If nursing, dresses and tops with front buttons can provide easy access without having to disrobe.

So happy to have a day without this insane summer heat. Cheers to being outside without intense sweating! #summer #outside

A photo posted by Astrid Glass (@taperedcollection) on

4. Focus on color (or lack thereof).

It’s not secret that neutrals are a thing. And we’re not talking your grandmother’s beige. From navy and black to white and camel, neutrals in the 21st century are chic, modern and flexible.

Astrid Glass: While it might seem boring, black is indeed slimming and can also hide myriad issues (spit-up, spills and general baby mess). Keep colors neutral to make getting dressed a breeze and outfits interchangeable. For all seasons, a colorful scarf is a woman’s best accessory to add that pop of color you need, while also providing a privacy screen for nursing or, in a pinch, a blanket for your babe.

More Motherly Insights from the founder of Tapered

How do you make your mornings run smoothly?

Each morning is a bit of a fire drill. I try to keep things running as smoothly as possible by setting up the breakfast station each evening. My kids are old enough to make themselves food, so I provide bowls, plates, silverware, cereal and bagels. It’s all ready to roll, making the morning routine a little more predictable and less about food choices.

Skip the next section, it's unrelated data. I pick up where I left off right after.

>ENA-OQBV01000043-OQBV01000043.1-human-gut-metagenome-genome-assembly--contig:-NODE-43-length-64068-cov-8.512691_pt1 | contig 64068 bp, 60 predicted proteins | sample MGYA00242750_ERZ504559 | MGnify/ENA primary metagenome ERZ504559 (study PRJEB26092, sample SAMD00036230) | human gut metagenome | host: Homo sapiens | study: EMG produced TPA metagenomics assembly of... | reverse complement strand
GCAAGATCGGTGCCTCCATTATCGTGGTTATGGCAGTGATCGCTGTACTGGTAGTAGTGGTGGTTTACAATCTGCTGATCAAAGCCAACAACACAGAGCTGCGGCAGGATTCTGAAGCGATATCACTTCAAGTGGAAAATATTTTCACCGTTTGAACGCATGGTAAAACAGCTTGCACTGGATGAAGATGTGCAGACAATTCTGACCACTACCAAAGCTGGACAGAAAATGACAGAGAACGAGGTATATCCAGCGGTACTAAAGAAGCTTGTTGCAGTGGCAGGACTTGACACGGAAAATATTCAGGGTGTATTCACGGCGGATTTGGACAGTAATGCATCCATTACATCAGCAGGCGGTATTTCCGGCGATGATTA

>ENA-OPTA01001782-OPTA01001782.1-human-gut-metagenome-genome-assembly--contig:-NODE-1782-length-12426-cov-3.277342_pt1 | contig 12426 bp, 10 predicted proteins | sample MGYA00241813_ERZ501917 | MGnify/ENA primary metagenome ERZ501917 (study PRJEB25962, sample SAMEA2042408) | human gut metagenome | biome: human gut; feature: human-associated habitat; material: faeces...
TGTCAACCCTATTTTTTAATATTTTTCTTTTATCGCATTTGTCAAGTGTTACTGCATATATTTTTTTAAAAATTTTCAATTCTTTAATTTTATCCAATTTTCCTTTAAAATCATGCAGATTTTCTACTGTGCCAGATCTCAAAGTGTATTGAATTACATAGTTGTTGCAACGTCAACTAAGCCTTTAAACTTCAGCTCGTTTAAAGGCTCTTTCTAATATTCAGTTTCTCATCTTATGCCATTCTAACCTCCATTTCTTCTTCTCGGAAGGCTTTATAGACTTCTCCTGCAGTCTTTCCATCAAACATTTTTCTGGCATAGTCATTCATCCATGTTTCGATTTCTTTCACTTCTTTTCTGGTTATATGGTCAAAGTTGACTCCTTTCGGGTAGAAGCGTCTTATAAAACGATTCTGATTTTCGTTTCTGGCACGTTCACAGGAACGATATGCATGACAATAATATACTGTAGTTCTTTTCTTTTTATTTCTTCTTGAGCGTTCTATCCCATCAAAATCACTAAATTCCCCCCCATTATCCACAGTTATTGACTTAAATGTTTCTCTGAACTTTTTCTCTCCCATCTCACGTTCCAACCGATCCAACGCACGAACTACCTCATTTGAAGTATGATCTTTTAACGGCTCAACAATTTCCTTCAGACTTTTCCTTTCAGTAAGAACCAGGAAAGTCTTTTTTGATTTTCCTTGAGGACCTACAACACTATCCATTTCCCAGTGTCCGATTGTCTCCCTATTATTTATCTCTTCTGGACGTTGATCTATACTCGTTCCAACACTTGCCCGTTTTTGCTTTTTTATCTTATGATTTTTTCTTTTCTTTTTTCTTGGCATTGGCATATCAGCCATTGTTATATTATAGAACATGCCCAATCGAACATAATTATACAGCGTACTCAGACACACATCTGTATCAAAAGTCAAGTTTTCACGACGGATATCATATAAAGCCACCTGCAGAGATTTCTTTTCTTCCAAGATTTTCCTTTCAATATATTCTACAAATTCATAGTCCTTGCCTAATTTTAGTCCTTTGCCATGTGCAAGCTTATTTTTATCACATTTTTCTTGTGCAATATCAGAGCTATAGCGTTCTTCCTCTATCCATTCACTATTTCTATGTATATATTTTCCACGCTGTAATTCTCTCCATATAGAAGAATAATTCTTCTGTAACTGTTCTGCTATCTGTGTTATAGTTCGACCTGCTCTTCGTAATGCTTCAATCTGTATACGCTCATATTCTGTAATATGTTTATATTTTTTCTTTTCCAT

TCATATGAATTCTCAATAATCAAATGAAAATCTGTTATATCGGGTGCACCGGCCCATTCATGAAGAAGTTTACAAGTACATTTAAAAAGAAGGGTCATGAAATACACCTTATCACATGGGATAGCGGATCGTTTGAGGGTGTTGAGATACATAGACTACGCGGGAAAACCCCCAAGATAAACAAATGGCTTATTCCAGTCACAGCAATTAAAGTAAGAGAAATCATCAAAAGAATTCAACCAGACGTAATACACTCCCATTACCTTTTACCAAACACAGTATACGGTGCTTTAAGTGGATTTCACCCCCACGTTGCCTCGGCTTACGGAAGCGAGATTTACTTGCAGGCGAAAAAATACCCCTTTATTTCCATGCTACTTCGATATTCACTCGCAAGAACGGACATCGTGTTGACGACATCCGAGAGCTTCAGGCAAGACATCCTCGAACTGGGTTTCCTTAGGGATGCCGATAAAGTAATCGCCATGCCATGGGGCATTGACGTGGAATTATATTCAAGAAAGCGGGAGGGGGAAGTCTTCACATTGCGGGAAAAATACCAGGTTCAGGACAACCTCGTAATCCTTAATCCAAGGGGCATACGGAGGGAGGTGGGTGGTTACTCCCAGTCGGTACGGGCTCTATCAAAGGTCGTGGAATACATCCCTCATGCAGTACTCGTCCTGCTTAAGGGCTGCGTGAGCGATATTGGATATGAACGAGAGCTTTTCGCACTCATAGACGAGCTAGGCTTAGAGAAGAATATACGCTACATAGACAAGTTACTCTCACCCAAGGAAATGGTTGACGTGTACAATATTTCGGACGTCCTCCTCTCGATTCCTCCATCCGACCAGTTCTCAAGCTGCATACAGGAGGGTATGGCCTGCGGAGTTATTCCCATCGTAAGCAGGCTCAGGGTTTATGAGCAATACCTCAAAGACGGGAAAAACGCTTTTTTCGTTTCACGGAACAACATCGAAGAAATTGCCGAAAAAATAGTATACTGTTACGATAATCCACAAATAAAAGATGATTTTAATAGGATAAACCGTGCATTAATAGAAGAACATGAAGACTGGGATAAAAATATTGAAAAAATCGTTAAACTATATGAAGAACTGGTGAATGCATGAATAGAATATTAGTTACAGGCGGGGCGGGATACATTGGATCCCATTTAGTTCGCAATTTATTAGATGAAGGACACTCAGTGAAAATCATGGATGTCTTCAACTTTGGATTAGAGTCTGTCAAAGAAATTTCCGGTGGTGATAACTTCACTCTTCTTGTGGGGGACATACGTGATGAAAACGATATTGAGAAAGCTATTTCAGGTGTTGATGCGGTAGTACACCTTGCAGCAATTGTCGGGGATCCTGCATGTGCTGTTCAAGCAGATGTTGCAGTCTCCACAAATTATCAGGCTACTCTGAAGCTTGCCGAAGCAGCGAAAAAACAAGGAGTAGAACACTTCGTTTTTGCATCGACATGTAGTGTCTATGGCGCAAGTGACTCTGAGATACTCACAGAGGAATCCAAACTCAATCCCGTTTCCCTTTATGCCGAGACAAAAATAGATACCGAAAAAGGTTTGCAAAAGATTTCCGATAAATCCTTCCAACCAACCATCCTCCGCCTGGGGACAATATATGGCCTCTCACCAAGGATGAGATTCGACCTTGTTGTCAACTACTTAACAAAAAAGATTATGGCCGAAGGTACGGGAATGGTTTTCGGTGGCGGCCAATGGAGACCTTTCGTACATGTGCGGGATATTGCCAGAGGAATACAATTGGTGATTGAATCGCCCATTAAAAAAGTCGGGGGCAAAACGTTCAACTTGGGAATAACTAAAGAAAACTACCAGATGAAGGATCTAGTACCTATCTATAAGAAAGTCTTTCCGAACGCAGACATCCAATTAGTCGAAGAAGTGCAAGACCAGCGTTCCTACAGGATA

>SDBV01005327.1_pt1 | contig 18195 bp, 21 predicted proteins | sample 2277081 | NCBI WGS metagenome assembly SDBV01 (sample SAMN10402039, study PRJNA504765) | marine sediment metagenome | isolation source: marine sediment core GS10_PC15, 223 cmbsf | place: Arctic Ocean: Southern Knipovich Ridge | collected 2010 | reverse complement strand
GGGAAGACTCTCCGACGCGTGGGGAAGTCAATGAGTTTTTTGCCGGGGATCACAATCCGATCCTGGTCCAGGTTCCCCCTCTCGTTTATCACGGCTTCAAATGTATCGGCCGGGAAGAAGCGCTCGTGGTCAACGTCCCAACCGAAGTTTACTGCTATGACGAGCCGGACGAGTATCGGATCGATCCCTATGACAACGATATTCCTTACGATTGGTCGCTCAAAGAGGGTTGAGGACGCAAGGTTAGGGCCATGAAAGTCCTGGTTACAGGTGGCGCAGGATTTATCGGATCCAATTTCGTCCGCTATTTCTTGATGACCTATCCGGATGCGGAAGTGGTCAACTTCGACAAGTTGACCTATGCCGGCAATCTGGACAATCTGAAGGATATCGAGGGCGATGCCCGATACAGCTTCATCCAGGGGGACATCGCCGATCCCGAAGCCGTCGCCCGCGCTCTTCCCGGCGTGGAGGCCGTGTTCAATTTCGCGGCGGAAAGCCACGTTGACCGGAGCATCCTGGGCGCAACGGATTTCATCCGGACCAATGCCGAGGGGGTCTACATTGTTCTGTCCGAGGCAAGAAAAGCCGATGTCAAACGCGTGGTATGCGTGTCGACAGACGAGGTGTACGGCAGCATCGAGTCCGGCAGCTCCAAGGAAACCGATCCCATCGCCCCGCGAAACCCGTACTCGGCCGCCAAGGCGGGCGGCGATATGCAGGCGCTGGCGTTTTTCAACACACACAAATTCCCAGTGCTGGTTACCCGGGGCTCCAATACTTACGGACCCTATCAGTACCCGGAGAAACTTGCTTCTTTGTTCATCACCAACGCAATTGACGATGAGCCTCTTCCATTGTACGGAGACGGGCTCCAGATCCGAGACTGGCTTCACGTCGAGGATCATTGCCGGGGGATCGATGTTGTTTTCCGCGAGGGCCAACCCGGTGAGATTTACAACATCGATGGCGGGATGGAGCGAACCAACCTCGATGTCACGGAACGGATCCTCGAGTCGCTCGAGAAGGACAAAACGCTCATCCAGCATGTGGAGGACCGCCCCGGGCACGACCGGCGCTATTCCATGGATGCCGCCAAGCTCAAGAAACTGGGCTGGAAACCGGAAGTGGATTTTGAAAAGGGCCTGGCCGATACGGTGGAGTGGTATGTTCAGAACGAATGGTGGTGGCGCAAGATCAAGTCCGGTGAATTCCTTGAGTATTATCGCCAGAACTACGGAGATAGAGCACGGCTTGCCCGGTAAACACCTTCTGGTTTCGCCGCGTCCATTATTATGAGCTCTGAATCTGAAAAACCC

I usually set out clothes for my kids the night before, except for my daughter, who would prefer to pick her own looks. And homework, papers, etc. are lined up on the counter each night ready to go out the door.

The life hack or tip that changed my life...

When I had my first child, I lost my keys constantly. If I did have my keys, they were always somewhere inconvenient in my purse, and I would jostle a baby around trying to find them to open the door, close the door, get in the car, etc. After losing my keys for the millionth time (it’s easy to forget keys when you have children!), I finally put my house and car key on one of those coil rubber key chains and kept it around my wrist. I lived like this for about eight years before finally graduating to putting keys back in my purse. I always could find my keys and they were easily accessible at all times!

What superpower have you discovered as a mom?

Mood Changer! It’s amazing the power a mom has to change a child’s mood. They look to us for everything, and can go from sad to happy in seconds with a hug. A tantrum can be avoided with a simple challenge instead of a showdown. I try to remember this power and use it for good!

This quote inspires me...

“If you obey all the rules, you miss all the fun.” —Katharine Hepburn

To me, Motherly means...

...all my love, all my life. It’s a saying from a birthday card my parents gave me for my first birthday and later hung on my bedroom wall. After having my own children, I can truly say I understand that “motherly” means a life of love.

Haley Campbell is the founder of Beluga Baby and creator of the ultimate bamboo baby carrier. She is a regular contributor to Motherly and is an avid advocate for entrepreneurs, and for the new generation of mothers making the world their own.